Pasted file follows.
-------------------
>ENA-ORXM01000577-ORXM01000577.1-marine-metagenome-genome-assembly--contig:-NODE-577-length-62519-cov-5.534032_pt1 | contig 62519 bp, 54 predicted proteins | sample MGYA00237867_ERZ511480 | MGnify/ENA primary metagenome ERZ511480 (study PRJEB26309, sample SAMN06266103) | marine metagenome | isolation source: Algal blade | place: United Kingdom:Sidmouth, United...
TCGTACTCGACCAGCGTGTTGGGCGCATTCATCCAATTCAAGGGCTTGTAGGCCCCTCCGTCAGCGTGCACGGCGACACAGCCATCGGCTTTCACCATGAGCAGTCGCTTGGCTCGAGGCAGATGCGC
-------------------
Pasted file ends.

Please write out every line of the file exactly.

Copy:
>ENA-ORXM01000577-ORXM01000577.1-marine-metagenome-genome-assembly--contig:-NODE-577-length-62519-cov-5.534032_pt1 | contig 62519 bp, 54 predicted proteins | sample MGYA00237867_ERZ511480 | MGnify/ENA primary metagenome ERZ511480 (study PRJEB26309, sample SAMN06266103) | marine metagenome | isolation source: Algal blade | place: United Kingdom:Sidmouth, United...
TCGTACTCGACCAGCGTGTTGGGCGCATTCATCCAATTCAAGGGCTTGTAGGCCCCTCCGTCAGCGTGCACGGCGACACAGCCATCGGCTTTCACCATGAGCAGTCGCTTGGCTCGAGGCAGATGCGC